Microblading, Tattoos, Extensions: The Answer to an Easier Morning

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Despite the loud Instagram makeup trends that continue to rage, a lot of women are feeling a disconnect. They simply want to make it out the door feeling as if they are relatively put together. Because, let’s be honest, who has the time?

“I’m not someone who loves to be glammed up,” said Simone Dufourg, who for years helped run the Privé salon in Manhattan. (Her father-in-law is the Privé owner, Laurent Dufourg.) She describes her aesthetic as “very natural,” but after becoming a mother and getting older, she realized that “natural beauty actually took a lot of work.”

A couple of months ago, Ms. Dufourg made an appointment with Dominique Bossavy, known for her skill in semipermanent makeup. She had heard about her through friends in Beverly Hills, Calif., where Ms. Bossavy has her main office. (“Many, many women I knew were doing it, but they were not telling,” Ms. Dufourg said.) But she went through with it after reading on Vogue.com about Lena Dunham’s visit there to have her brows done.

Ms. Dufourg had work done on her brows (filled for shape and color), lips (defined with a natural shade of pink) and stretch marks on her breasts (filled in with ink that matched her skin tone).

“I am through the roof with my results,” she said, adding that recovery took three or four days with no scabbing and that she expected the results to last about a year. “It’s so subtle — it enhances my look without adding a lot of extra. My husband still doesn’t know exactly what I had done. When he came home, he asked if I got Botox.”

(Ms. Bossavy, whose prices start at $1,500, sees clients in New York twice a month at Dangene: the Institute of Skinovation).

As it turns out, Ms. Dufourg is participating in an Instagram trend after all. Spurred by hashtags, inked brows, particularly those created from microblading, have become hip. And if the thought of tattooed eyebrows conjures images of the ill-done sea gull wings of the 1990s (they faded to a “Hunger Games” blue), know that needles are finer now and inks more nuanced, to match skin tone.

There is some confusion as to what exactly microblading is. Ms. Bossavy, who has been plying her art since 2001, insisted she did not practice microblading. She sketches the desired shape with a makeup pencil, hand-mixes custom color for each client, then uses a single, very fine needle to create shape or fill in the brows with small amounts of pigment.

In microblading, the technician uses a pen that has nearly a dozen tiny needles in a row to form a “blade,” the idea being that the blade can replicate the actual brow hair. Ms. Bossavy considers the method less precise and makes fixing mistakes more difficult.

“You’re cutting the skin more with microblading,” she said. “The more you injure the skin, the higher the chance you have of scarring.”

Piret Aava, who calls herself the Eyebrow Doctor, begs to differ. Originally a makeup artist, Ms. Aava learned microblading for clients who had lost their brow hair. She then built her business through Instagram, eventually opening her own office in Manhattan, where she has worked on such celebrities as Serena Williams and Malin Akerman. Ms. Aava said a single-needle method could create “powder brows” that looked as though the arches were filled in with brow powder.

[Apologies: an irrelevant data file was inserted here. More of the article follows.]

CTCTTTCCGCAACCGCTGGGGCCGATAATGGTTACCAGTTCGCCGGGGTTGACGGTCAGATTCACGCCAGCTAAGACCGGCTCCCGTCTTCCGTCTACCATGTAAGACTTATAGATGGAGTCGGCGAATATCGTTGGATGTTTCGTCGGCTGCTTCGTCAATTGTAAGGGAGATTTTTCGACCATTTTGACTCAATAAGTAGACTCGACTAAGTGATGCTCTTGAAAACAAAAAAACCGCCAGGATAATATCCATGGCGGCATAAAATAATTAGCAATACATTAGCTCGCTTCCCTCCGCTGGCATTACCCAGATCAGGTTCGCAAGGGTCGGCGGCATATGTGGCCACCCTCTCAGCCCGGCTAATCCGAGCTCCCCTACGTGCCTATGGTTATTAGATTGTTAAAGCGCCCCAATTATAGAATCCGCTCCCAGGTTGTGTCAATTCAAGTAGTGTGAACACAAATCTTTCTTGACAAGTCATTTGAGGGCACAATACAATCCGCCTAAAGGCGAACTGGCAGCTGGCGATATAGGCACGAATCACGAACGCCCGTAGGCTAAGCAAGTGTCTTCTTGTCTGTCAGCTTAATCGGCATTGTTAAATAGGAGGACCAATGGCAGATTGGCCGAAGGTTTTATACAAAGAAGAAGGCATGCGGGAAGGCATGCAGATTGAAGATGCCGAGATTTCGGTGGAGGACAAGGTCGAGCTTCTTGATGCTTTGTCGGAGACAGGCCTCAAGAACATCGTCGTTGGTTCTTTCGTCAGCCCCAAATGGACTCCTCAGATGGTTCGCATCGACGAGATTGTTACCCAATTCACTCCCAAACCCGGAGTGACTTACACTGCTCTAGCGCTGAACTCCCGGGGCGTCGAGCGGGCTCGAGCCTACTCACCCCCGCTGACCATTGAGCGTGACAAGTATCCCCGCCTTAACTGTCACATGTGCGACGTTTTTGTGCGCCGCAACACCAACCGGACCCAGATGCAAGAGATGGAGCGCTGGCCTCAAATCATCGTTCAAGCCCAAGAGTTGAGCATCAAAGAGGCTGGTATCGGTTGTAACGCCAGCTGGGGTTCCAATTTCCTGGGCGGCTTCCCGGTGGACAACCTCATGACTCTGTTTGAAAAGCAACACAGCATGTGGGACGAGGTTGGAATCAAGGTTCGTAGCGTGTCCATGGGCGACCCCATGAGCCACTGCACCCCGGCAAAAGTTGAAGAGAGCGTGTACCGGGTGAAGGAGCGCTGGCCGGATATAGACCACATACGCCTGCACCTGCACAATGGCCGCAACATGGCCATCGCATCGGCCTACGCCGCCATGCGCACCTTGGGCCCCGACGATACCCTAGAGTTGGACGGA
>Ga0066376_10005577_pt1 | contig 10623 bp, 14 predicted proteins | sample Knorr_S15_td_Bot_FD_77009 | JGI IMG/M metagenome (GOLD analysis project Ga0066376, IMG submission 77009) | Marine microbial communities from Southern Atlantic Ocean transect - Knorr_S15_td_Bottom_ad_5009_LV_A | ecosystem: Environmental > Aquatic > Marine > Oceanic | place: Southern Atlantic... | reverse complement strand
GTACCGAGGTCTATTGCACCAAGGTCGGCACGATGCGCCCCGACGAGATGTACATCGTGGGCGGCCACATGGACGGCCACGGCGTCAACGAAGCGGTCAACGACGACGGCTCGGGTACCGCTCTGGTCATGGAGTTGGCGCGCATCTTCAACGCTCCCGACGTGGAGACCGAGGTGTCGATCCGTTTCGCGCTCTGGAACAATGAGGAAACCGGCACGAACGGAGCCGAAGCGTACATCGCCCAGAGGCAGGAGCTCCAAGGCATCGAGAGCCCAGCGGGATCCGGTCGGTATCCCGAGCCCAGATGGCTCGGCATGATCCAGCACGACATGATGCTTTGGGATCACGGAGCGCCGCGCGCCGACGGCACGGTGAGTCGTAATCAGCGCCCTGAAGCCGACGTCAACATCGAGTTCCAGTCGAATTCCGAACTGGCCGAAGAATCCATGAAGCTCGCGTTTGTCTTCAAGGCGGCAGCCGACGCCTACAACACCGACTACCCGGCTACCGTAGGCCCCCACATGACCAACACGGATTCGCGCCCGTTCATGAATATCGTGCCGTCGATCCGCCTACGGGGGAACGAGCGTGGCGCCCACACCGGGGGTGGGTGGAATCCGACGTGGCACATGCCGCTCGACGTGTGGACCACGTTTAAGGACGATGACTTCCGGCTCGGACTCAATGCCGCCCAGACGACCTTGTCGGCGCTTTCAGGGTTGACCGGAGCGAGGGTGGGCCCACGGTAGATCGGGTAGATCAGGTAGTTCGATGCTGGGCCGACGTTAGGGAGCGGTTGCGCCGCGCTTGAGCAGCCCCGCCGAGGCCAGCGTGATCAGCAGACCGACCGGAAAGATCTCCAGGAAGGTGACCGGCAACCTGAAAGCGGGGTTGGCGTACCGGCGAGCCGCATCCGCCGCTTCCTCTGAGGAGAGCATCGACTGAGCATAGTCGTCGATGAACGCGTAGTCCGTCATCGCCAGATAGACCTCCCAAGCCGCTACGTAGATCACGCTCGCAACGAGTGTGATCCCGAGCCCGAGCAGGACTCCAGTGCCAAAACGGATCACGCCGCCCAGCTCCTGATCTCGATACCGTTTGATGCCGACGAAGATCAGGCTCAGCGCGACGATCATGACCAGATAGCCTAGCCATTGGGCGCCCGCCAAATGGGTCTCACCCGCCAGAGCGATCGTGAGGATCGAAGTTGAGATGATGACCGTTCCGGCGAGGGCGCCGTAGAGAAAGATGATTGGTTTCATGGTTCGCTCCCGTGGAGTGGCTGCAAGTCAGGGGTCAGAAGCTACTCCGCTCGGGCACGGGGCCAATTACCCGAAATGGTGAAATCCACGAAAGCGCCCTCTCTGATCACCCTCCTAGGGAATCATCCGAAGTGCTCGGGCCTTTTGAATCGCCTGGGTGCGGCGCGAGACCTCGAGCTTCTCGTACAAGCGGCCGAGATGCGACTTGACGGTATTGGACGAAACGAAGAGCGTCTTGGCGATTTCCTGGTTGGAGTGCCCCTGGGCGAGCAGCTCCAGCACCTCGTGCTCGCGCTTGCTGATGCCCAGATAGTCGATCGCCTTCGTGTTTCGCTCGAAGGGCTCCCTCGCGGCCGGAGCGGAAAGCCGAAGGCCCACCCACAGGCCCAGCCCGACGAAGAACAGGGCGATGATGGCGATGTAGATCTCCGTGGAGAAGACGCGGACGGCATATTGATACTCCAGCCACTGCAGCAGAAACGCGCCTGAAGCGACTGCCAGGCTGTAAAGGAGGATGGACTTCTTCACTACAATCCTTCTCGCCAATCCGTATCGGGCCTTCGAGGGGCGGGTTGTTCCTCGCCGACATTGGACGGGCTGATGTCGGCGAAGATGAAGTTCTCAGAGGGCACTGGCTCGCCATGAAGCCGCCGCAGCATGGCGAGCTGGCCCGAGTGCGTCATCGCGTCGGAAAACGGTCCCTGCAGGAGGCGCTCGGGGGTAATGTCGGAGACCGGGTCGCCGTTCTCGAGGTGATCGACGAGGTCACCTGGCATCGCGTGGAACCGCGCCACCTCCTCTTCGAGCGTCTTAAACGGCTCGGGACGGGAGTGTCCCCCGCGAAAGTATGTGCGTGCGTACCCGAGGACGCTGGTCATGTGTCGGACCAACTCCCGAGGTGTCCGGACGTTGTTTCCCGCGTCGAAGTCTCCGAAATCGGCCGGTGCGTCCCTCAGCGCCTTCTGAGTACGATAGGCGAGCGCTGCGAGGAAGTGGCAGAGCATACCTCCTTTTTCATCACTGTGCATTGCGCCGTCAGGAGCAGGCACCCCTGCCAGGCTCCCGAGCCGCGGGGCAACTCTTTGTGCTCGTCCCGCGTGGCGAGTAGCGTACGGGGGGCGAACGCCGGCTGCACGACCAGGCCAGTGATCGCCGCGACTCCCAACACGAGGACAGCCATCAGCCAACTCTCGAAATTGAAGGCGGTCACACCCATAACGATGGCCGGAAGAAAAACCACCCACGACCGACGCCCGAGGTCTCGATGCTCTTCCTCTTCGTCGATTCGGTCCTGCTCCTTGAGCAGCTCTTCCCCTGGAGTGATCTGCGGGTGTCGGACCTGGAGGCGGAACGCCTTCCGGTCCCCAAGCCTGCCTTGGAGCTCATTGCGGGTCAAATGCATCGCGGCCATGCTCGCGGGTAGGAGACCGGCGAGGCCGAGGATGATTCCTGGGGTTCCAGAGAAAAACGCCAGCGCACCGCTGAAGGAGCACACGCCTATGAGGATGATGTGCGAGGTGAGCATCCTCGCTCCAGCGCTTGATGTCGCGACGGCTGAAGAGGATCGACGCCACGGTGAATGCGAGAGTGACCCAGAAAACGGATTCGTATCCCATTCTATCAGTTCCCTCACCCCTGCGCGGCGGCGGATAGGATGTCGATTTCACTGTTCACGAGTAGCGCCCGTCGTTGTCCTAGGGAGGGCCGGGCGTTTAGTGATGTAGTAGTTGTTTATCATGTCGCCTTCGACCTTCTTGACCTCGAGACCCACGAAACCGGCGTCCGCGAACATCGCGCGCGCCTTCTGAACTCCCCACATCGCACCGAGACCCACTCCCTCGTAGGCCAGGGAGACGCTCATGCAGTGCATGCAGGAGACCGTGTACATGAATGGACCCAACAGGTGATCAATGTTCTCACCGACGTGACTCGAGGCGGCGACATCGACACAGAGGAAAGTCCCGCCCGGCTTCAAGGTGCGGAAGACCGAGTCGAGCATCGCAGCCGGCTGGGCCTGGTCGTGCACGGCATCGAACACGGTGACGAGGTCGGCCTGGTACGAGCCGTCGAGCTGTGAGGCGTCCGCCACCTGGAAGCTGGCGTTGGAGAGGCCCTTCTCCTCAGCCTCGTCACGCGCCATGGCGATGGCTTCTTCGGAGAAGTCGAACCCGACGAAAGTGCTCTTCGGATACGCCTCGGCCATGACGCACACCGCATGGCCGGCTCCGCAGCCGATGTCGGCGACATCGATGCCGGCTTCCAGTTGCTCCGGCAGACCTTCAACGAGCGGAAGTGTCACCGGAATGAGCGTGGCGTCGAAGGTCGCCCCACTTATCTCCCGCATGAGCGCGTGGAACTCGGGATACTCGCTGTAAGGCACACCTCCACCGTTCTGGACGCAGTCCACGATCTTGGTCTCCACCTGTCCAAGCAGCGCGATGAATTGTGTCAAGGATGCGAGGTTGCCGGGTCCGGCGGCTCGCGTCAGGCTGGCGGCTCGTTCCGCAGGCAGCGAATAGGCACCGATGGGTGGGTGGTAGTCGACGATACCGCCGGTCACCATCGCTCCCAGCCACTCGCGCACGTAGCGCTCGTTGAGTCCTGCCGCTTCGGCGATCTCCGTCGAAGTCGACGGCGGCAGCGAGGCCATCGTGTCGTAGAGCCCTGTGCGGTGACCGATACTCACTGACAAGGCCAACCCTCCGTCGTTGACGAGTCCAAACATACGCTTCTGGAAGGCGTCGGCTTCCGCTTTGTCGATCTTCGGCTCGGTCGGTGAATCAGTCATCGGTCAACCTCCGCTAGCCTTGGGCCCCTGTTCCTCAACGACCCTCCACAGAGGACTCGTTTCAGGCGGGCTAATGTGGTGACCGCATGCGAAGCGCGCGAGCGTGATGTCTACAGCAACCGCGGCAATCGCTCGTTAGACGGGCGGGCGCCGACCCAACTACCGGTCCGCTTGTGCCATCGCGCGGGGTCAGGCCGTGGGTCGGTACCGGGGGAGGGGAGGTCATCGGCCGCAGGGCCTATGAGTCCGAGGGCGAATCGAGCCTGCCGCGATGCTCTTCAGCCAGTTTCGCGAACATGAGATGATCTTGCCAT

“I’m not going for a makeup look,” she said. “You can always add makeup if you want.” (Her work also starts at $1,500. Recovery takes about a week, she said, possibly with very light scabbing, and results last about a year.)

Cosmetic tattooing is not the only semipermanent makeup with newfound popularity. To streamline her everyday routine, Clémence von Mueffling, founder of the site Beauty and Well Being, has her lashes tinted and permed at least twice a year. Ms. von Mueffling lives in New York but grew up in Paris, where her mother and grandmother were beauty directors for Vogue France.

“Every neighborhood in Paris has these small beauty institutes, in the way that New York has nail salons,” she said. “I started eyelash tinting at one of them probably when I was 19.” In the summer, she swipes on Comodynes self-tanner, and is out the door.

“These are little tricks to make you feel good and look good,” she added.

In Brooklyn, the Gimme the Good Stuff blogger Maia James, who indulges in lash extensions despite a minimal beauty routine, noted that for many in her social circle, the switch to semipermanent solutions came with having children: “The look at school pickup is all about Lululemon, no makeup and yet fake lashes — literally, every single mom.”

It must be said, the popularity of semipermanent makeup is not wholly about doing less. There is also a drive for everyday glamour.

“All the lash extensions out there, it’s not just about looking natural,” said Soo-Young Kim, a fashion and beauty editor. “It’s because they look amazing in photos and really make your eyes pop.” Ms. Kim pointed out that many of the semipermanent beauty options today derive from South Korea, where her cousins have indulged for decades.

Soul Lee was one of the early practitioners of eyelash extensions in New York, opening the Shu Uemura shop in SoHo in 2004. Initially, she said, clients came for extensions for weddings or special events. Only lately have women begun to make them a regular routine. Her own applications tend toward the natural and believable, and she avoids styles like the currently popular “Russian technique,” or “volume lashes,” which involves gluing three or four extensions for each natural lash. (“It can put a lot of stress on your natural lashes, especially if they are thin to start with,” Ms. Lee said.)

“People ask for the Kim Kardashian look, and I don’t even have the size of lashes to make that happen,” she said. “I want the results to look like you’re wearing mascara, instead of your eyelashes touching your eyebrows.”